(Article written for Andalucian Galgo Magazine, by Anne Finch)

As a UK charity, Greyhounds in Need, we first became aware of the unfortunate lives of galgos in 1996, following on our concern since 1991 for the Irish greyhounds exported then to the dog tracks at Barcelona, Valencia and Mallorca. Sadly the situation of the galgos had not been addressed by welfare associations until that time, much of their lives as hunting dogs and then their fates in the woods havingbeen well hidden in the countryside of internal Spain. A few worthy souls, like Bartolome Ramirez Castro did care as best they could for large numbers of them, but there was no future for those rescues until recent years. Drawing the public eye, with the use of the media and the internet, to the plight of these lovely creatures, and having already opened up pathways, particularly in Germany, Belgium, Switzerland and the UK to the greyhounds, meant that an increasing number of galgos have found salvation and welcoming open arms abroad with families, often with multiple sighthounds! > The network has increased nowadays involving France, Holland, Austria, the USA and to a lesser extent Scandinavia.

We all feel much love and pity for these animals, but we know we are only applying first aid to a situation, the root of which should be seriously addressed by Spain herself. Many Spanish volunteers and welfare groups now play an important part in the primary rescue of these dogs, but they suffer frustration and despair at the lack of authoritative back up, and penal justice following their denunciations and efforts against deliberate cruelty to galgos.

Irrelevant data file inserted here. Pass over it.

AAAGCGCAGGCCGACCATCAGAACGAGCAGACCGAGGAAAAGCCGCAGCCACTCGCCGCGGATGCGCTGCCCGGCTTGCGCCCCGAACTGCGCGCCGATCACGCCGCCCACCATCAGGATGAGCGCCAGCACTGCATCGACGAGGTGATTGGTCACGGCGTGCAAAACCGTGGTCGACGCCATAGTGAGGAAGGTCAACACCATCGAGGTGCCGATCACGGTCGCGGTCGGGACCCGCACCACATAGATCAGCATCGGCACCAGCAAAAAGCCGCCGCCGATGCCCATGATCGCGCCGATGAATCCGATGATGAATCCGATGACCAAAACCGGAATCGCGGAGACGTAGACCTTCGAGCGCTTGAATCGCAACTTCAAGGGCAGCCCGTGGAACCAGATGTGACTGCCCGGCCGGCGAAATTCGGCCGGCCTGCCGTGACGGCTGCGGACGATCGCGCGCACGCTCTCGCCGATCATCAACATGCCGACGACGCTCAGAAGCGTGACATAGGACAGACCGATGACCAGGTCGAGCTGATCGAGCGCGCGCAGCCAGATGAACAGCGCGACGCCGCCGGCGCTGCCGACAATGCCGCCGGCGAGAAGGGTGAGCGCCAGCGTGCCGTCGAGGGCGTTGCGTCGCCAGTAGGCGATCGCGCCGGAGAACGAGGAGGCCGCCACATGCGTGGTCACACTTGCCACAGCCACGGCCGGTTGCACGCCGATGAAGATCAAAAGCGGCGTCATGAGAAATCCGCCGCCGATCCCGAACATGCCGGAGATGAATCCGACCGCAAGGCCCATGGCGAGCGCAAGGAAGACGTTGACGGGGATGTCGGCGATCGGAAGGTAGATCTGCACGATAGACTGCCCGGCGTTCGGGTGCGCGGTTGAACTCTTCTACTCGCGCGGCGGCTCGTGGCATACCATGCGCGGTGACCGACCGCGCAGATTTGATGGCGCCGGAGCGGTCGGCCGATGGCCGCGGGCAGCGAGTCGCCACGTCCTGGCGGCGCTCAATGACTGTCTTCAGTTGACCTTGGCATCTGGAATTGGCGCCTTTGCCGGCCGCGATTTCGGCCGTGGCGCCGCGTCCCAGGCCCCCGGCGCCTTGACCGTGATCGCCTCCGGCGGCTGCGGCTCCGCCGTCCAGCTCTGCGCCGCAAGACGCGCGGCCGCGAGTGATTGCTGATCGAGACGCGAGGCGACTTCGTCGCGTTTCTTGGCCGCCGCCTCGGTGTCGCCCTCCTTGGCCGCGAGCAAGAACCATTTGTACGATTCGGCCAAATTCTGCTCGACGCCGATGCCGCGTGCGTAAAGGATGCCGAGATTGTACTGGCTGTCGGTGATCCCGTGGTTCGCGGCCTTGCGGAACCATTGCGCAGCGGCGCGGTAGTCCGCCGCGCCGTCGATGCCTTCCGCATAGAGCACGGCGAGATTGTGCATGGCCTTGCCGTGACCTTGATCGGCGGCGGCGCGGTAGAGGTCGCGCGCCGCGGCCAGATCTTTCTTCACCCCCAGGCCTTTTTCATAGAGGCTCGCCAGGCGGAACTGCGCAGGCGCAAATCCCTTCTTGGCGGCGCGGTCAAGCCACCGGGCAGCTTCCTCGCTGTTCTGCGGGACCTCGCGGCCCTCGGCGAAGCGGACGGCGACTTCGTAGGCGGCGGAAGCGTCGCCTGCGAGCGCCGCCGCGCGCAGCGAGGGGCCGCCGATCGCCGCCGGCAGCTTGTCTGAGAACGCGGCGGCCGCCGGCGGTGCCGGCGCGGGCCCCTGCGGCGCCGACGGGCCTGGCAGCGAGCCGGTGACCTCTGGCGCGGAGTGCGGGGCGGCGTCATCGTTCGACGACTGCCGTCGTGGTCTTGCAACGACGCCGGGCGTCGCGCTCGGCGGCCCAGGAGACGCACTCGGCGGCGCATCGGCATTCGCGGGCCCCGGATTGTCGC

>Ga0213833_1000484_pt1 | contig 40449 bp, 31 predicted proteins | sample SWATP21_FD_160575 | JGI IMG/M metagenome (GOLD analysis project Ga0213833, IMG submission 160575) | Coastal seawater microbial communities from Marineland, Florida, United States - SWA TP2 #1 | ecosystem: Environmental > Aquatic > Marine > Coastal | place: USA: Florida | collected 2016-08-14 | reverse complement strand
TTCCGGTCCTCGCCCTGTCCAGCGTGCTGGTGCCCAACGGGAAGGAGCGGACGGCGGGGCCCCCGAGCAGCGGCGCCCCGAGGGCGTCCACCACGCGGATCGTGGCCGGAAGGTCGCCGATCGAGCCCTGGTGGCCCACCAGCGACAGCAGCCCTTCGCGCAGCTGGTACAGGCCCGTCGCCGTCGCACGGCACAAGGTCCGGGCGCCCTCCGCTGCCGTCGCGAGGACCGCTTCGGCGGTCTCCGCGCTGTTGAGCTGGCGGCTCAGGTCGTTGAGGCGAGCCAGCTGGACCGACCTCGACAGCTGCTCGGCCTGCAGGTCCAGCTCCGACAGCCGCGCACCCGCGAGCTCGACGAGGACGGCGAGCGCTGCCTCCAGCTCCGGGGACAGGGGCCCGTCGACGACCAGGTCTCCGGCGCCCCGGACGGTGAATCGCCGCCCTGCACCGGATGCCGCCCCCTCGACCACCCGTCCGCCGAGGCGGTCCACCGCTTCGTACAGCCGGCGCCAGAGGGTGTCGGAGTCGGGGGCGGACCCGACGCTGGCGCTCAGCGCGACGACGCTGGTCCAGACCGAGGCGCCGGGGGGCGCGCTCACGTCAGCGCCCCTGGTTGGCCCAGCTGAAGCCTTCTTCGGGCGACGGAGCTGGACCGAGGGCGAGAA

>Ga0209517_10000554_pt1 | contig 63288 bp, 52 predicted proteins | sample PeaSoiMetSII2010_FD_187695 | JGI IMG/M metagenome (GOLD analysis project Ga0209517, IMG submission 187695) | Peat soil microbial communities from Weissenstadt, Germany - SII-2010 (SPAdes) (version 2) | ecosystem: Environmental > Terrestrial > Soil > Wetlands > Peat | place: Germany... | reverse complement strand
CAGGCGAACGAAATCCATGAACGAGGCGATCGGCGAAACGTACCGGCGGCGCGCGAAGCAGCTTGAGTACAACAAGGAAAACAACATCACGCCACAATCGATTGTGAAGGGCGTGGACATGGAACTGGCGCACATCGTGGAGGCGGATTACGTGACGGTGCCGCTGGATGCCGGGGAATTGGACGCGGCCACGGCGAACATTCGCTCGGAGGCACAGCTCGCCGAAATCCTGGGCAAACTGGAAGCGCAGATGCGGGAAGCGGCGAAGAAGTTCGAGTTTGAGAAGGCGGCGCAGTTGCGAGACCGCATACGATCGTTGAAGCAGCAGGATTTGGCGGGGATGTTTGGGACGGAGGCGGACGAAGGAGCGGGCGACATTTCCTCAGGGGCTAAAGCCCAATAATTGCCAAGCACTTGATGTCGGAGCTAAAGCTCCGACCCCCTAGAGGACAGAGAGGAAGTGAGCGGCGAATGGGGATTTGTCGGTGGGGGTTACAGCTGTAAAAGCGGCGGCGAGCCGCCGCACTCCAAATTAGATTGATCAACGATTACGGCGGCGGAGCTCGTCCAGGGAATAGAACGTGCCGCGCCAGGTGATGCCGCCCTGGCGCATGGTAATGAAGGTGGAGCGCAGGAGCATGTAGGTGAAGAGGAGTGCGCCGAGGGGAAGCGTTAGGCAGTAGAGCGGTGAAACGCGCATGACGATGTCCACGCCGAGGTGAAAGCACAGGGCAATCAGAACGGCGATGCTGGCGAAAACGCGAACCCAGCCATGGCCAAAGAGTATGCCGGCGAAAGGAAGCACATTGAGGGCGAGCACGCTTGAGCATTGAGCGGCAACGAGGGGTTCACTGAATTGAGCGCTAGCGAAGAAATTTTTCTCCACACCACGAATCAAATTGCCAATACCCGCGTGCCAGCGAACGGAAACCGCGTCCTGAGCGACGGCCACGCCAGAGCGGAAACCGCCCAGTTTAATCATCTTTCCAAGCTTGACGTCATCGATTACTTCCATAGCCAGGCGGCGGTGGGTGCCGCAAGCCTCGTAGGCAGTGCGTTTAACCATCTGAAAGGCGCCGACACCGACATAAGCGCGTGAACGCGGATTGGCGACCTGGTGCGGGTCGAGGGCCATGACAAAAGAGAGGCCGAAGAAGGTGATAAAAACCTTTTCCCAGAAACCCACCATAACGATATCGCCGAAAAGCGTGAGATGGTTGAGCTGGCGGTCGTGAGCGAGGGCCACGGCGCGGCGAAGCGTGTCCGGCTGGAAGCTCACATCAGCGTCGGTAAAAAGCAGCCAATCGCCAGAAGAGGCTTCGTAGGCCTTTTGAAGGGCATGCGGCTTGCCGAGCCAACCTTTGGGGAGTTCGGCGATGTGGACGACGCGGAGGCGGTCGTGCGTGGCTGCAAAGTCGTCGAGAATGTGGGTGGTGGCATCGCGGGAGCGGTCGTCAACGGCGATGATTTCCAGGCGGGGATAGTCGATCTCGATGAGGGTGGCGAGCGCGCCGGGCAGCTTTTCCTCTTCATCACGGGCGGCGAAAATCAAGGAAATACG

As the hosting, the knowledge and the love of these galgos spread throughout the world, so also do the negative aspects of galgo existence in Spain. In these days of electronic mail where in a few seconds, a mass grave or a galgo hanging from a tree can reach the living rooms of millions of indignant dog lovers throughout the world, there must come a time when Spain can no longer plead ignorance nor make excuses for not being able to control the production of thousands of unwanted galgos nor the cruel practices used to cull them.

There is now enormous back up from abroad but only pressure on the authorities from Spanish people themselves can exert zero tolerance of such acts of wantonness and cruelty.

Meanwhile, we with our greyhound rescue programmes, do our best, but the opportunities, after exporting thousands and thousands of galgos to homes abroad over the last 6 years, are diminishing as northern Europe is becoming saturated with Spanish greyhounds and galgos! So far I have mentioned nothing of the massive amount of donated funding which has to be raised daily in all our countries with publicity, the media and public relations work in order to carry out the costly rescue and rehabilitation of these animals.

We are already moving on to the second generation of rescues abroad as the old dogs die and are replaced generously by new Spanish rescues, but is this the only way to go forward?